Golden Hour

Matt Shipley (he/him) // Columnist

There’s something almost mystical about a perfect sunset—so much so that it’s impossible to explain. It’s more than just an image of raw beauty. It’s the transition between the burning assault of a hot summer day and the cold silence of the night; like the gentle touch of an infant’s hands on your face before you put them to sleep. It’s the sound of the first few crickets brave enough to take to the stage and sing their solitary aria before the chorus files in behind them.

I say this as though the sunset itself is my happy place, but over time, and through experiences and adventures, one comes to the conclusion that not all sunsets are created equal. The same is true for what I call sunset spots—special places that capture the exquisite splendour of those moments better than anywhere else. In my mind, in no small part because of the lovely, joyous, unique experiences I’ve had there, no sunset spot comes even close to Lions Bay: up the Sea to Sky Highway, about halfway to Squamish.

The first time I ran across the bay was in an Internet article the day after I moved to Vancouver. That day, I was scouring the Web, searching for every single possible cliff-jumping spot this side of the Cascades. Lions Bay was, of course, the first result to pop up. A well-known spot, it boasted an illustrious rope swing built by two legends who have since become good friends of mine, as well as a good few forgiving, low-height cliff jumps—all topped off with a picturesque view out into the mouth of Howe Sound. I hurriedly jotted it down onto my increasingly saturated bucket list, and continued with my day.

Fast forward five months, to January—not exactly the height of cliff jumping season—and I had just met someone who, unbeknownst to me, would make a massive difference in my life. I followed her on social media, seeing that she was a Canadian cliff jumper, and we bonded right away. It didn’t take long for us to realize that we only lived about eighty kilometres apart, and that we had a perfect meeting place nearly exactly halfway between our respective abodes—Lions Bay.

Soon it was a crisp, clear February afternoon. I left my spotless little Evo next to a forgettable side road, sticking out like a sore thumb next to a Disneyland-esque lineup of ratty, worn-out 1990s station wagons. I was trekking down a lonely railroad track and over a small, rocky hillock when suddenly, the forest opened up. I was met with open arms by my friend and a plethora of her best mates, who guided me down a secret trail and out onto the rough rocks and jagged cliffs of Lions Bay. The sun was still high, and although it was nearly freezing outside, I couldn’t wait to rip off my jacket, don my wetsuit and leap into the frigid, salty water. I suppose the whole trip was kind of like that; a sort of “screw it, let’s go on an adventure” kind of mentality. It was a feeling that I had never really had before, but have had many times since.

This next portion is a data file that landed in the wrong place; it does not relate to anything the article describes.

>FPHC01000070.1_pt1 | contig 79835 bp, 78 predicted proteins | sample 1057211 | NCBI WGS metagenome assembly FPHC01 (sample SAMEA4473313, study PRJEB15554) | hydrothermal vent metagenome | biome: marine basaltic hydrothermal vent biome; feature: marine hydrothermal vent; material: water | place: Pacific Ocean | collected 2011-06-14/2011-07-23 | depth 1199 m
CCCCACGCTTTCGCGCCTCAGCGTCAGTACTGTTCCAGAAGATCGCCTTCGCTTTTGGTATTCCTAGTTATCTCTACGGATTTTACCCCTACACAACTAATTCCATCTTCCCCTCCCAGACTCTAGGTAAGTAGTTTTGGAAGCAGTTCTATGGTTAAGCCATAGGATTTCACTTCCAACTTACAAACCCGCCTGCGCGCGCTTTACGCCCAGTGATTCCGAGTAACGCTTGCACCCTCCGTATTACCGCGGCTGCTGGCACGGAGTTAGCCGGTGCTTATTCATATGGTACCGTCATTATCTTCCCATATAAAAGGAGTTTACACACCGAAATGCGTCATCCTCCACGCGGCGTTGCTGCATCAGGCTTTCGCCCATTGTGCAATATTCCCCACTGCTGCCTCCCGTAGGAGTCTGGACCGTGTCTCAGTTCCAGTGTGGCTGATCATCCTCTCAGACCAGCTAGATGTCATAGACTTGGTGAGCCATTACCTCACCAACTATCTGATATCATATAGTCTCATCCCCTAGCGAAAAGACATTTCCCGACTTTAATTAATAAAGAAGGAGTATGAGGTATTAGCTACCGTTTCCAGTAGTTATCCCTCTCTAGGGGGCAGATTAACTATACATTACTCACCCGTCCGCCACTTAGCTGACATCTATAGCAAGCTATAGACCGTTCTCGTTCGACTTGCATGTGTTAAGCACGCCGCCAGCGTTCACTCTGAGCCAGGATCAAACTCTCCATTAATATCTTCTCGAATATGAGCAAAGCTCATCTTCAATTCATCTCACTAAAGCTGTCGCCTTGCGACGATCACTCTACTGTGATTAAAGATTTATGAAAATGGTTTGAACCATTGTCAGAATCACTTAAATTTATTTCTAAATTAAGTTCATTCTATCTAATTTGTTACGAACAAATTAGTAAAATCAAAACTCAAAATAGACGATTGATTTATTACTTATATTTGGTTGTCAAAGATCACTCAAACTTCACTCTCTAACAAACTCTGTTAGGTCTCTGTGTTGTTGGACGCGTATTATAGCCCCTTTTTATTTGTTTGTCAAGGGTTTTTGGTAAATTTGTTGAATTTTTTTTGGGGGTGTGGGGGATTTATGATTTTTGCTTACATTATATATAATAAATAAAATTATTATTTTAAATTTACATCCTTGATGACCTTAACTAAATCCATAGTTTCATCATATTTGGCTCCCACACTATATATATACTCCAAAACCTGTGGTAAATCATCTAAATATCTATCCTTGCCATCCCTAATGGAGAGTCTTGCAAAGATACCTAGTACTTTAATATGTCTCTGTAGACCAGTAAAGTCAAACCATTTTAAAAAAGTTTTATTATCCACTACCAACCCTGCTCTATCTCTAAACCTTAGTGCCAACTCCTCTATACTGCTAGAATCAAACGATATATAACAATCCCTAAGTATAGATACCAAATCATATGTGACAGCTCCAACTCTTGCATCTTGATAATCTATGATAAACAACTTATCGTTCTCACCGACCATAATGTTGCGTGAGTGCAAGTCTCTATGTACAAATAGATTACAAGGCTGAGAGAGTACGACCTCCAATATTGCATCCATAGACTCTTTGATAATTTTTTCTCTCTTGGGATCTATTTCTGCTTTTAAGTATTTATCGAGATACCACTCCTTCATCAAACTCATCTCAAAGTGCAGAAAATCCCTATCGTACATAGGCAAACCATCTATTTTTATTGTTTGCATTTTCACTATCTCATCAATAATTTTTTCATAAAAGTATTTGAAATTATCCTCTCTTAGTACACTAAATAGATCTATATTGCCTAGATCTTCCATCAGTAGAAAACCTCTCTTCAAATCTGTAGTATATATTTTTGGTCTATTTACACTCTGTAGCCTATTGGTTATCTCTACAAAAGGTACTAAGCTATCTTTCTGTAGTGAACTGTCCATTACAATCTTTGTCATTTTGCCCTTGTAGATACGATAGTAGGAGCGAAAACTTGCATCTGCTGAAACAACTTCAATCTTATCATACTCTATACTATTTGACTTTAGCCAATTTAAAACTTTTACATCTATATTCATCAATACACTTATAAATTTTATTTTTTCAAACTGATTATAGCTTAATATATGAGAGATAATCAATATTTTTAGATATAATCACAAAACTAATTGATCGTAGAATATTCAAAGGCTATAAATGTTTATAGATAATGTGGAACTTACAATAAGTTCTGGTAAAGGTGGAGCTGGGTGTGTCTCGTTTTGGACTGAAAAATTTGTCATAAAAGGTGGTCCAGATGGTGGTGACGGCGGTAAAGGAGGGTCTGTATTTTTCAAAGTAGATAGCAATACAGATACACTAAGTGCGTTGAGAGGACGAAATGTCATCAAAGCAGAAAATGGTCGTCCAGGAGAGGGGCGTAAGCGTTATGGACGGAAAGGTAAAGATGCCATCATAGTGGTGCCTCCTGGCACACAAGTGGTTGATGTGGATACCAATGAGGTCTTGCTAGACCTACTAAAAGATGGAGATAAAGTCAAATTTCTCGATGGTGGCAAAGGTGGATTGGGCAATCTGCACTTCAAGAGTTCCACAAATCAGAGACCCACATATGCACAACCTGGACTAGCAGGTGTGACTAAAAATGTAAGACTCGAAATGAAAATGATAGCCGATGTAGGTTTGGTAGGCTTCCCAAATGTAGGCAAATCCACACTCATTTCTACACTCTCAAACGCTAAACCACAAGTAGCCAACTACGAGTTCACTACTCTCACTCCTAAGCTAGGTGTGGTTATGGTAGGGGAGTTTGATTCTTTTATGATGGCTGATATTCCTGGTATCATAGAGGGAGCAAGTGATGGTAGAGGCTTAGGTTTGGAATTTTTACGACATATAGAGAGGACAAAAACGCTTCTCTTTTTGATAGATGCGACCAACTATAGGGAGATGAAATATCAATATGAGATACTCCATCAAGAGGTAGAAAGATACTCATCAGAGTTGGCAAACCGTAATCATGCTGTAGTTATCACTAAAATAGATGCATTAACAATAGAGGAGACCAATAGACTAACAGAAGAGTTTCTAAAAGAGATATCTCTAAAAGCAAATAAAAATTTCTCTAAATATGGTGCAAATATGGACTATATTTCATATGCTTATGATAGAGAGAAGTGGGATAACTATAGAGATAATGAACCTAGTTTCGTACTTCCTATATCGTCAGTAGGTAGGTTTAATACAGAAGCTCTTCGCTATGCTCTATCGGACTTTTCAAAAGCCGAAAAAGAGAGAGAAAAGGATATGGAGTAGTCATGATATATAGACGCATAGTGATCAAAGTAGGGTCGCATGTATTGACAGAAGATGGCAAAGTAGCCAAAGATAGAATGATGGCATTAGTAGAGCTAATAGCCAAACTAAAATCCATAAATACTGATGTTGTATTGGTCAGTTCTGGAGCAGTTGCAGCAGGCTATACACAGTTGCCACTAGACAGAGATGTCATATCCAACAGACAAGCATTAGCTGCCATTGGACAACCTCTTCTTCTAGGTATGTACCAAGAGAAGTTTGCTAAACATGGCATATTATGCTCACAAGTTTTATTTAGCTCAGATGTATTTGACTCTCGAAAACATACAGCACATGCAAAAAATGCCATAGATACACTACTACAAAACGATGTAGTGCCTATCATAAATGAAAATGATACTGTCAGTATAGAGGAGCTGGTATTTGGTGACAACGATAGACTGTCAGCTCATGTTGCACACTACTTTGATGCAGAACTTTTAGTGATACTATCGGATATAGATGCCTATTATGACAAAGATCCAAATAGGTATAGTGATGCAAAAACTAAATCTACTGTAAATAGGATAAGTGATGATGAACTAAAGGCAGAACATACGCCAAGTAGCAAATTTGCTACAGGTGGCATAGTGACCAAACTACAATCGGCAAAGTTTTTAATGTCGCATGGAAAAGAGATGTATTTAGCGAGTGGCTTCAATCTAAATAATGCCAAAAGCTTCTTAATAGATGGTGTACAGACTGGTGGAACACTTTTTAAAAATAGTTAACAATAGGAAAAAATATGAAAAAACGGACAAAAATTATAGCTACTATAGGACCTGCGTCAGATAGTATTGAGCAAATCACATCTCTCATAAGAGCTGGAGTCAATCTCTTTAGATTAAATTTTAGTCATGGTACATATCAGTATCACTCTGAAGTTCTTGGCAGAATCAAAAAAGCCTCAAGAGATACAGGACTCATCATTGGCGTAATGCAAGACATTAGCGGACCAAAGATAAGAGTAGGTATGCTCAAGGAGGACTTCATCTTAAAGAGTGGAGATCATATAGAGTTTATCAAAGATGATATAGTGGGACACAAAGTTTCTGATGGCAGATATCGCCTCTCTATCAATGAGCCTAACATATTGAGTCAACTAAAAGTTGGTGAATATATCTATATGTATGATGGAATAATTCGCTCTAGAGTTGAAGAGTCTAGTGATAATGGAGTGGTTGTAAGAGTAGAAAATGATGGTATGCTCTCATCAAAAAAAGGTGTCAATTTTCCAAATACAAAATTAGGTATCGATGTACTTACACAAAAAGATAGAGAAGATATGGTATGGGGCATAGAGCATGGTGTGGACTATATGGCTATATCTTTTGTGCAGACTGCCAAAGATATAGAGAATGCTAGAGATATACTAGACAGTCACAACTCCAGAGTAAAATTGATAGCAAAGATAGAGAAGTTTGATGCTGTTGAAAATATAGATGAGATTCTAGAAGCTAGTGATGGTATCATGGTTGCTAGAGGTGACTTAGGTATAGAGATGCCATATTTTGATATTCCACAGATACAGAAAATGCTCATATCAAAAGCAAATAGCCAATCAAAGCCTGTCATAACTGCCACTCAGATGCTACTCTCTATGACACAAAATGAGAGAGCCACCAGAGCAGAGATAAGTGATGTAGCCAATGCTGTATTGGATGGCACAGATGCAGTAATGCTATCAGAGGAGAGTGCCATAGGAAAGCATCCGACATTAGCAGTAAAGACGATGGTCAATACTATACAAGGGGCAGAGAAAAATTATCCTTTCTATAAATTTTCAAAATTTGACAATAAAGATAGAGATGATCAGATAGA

I remember the sun going down that day, as we sat together with our legs dangling over the ocean below, laughing, sharing snacks and taking pictures. I remember capturing the perfect shot, where my friend and I did backflips side-by-side as if we were leaping gracefully over the sun itself. I remember seeing her treading water far below me as I contemplated a trick that I had never done before, and the emphatic, rib-crushing embrace that followed after I hit the water cleanly. I remember laughing, purely and tear-jerkingly, for the first time in forever. And, most of all, I remember sharing that perfect sunset, where the sky forms a glimmering gradient from shimmering gold to deep purple, and the scattered, wispy cumulus clouds glow like salt lamps drifting listlessly above the sun’s nightstand, with someone whom I knew was going to be my best friend in the whole world.

I return to that place sometimes—not always with the same people, but certainly with the same mindset. It’s a place where I can let the modern rat race go. The rocks, the trees; the waves lapping softly against the shore and the quiet creaking of the rope swing blowing in the breeze all serve to rekindle the love inside of me. To share that with friends is, to me, the meaning of paradise.

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